The Commissioner must consider each taxpayer's request for withdrawal of notice of federal tax lien and determine whether any of the conditions authorizing withdrawal exist and whether to issue a withdrawal. The Commissioner also may issue a notice of withdrawal based on information received from a source other than the taxpayer.

If the Commissioner grants a request for the withdrawal of notice of federal tax lien, the taxpayer may supplement the list of credit reporting agencies and financial institutions or creditors provided with the request for withdrawal. If no list was submitted with the request for withdrawal, a list may be submitted after the notice is withdrawn. A request to supplement the list must be sent in writing to the Commissioner. The request must contain: (1) The name, current address, and taxpayer identification number of the person requesting the notification; (2) a copy of the notice of withdrawal; (3) the names and addresses of the persons or entities the taxpayer wishes the IRS to contact; and (4) a request to disclose the withdrawal to the persons or entities listed.

A commenting party suggested that the IRS send notification to credit agencies and financial institutions by certified mail. Certified mail generally is required where there is a statute of limitations dependent on service. This is not the case with respect to notification under section 6323(j)(2).

A commenting party also requested that language be added to the regulations stating that, upon receipt of notification that the IRS has withdrawn a notice of federal tax lien, a credit agency will be immune from any damage claim a taxpayer may have against it for its handling of the notice if the credit agency acts within reasonable time after receiving notice. The statute simply instructs the IRS to notify credit agencies of a notice of withdrawal upon request of the taxpayer. The IRS does not have the statutory authority to shield a credit agency from a taxpayer's claim for damages due to how the credit agency handled the notice.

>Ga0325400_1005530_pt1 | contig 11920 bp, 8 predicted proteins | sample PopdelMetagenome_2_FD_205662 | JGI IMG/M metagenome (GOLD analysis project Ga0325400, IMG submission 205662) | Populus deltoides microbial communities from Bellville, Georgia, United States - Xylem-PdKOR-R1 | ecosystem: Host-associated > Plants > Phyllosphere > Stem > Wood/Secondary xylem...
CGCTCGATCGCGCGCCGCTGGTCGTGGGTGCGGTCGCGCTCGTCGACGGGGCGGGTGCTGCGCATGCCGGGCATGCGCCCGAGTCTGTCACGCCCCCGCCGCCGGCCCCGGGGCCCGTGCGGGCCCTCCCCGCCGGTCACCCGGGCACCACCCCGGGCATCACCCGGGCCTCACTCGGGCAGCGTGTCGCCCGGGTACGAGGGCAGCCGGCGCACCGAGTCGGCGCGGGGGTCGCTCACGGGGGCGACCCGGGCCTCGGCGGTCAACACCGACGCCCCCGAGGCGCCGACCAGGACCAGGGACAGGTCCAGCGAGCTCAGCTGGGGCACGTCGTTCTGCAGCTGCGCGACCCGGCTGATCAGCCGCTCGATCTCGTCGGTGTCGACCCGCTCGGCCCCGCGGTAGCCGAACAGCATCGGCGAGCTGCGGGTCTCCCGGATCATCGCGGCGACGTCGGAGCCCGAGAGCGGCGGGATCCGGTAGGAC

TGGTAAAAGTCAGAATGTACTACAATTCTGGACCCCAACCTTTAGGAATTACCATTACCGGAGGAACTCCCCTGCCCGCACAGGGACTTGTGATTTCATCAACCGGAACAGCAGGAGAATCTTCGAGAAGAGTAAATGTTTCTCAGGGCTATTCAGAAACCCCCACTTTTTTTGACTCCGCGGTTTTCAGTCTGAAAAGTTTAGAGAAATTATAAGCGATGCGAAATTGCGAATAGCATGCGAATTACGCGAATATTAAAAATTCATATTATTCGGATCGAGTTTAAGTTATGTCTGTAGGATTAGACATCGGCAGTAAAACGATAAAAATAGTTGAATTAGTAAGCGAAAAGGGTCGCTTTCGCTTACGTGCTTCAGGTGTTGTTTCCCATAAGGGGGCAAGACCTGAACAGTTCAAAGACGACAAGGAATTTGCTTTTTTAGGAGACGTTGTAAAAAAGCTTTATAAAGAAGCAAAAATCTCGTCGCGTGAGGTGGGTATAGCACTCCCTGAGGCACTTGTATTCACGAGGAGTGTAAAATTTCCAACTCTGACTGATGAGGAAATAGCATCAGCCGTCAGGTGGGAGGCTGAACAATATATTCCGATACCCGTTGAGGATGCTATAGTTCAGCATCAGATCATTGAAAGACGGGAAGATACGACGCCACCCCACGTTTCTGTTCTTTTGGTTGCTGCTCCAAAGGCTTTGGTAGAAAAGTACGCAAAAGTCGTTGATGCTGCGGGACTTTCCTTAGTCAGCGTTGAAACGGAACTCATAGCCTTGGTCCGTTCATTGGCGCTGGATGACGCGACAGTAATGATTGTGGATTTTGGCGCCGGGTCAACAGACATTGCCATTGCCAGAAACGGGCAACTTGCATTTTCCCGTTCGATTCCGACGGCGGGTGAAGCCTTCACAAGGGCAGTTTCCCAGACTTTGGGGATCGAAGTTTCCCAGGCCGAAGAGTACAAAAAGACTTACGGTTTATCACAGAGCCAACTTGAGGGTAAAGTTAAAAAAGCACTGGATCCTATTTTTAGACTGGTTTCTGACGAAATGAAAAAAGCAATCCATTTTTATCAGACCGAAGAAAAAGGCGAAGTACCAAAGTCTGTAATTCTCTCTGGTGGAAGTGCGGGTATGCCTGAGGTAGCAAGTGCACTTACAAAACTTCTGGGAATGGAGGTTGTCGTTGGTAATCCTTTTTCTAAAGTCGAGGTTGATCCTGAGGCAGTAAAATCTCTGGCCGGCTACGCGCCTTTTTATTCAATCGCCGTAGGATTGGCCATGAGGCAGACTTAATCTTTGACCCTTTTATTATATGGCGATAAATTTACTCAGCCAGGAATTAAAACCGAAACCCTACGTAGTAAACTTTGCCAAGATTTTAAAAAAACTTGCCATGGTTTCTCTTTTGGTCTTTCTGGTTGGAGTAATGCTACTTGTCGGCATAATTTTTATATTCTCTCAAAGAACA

The regulations will apply on or after June 22, 2001, with respect to withdrawals of any notice of federal tax lien occurring after such date regardless of when the notice was filed.

Special Analyses

It has been determined that this final regulation is not a significant regulatory action as defined in Executive Order 12866. Therefore, a regulatory assessment is not required. It also has been determined that section 553(b) of the Administrative Procedure Act (5 U.S.C. chapter 5) does not apply to these regulations, and because the collection of information in the regulations is exempt pursuant to 5 U.S.C. 601(7)(B), the Regulatory Flexibility Act (5 U.S.C. chapter 6) does not apply. Pursuant to section 7805(f) of the Internal Revenue Code, this regulation will be submitted to the Chief Counsel for Advocacy of the Small Business Administration for comment on its impact on small businesses.

Drafting Information

The principal author of these regulations is Kevin B. Connelly, Office of Associate Chief Counsel (Procedure and Administration), Collection Bankruptcy & Summons Division, CC:PA:CBS, IRS. However, other personnel from the IRS and Treasury Department participated in their development.

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List of Subjects in 26 CFR Part 301

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Final Amendments to the Regulations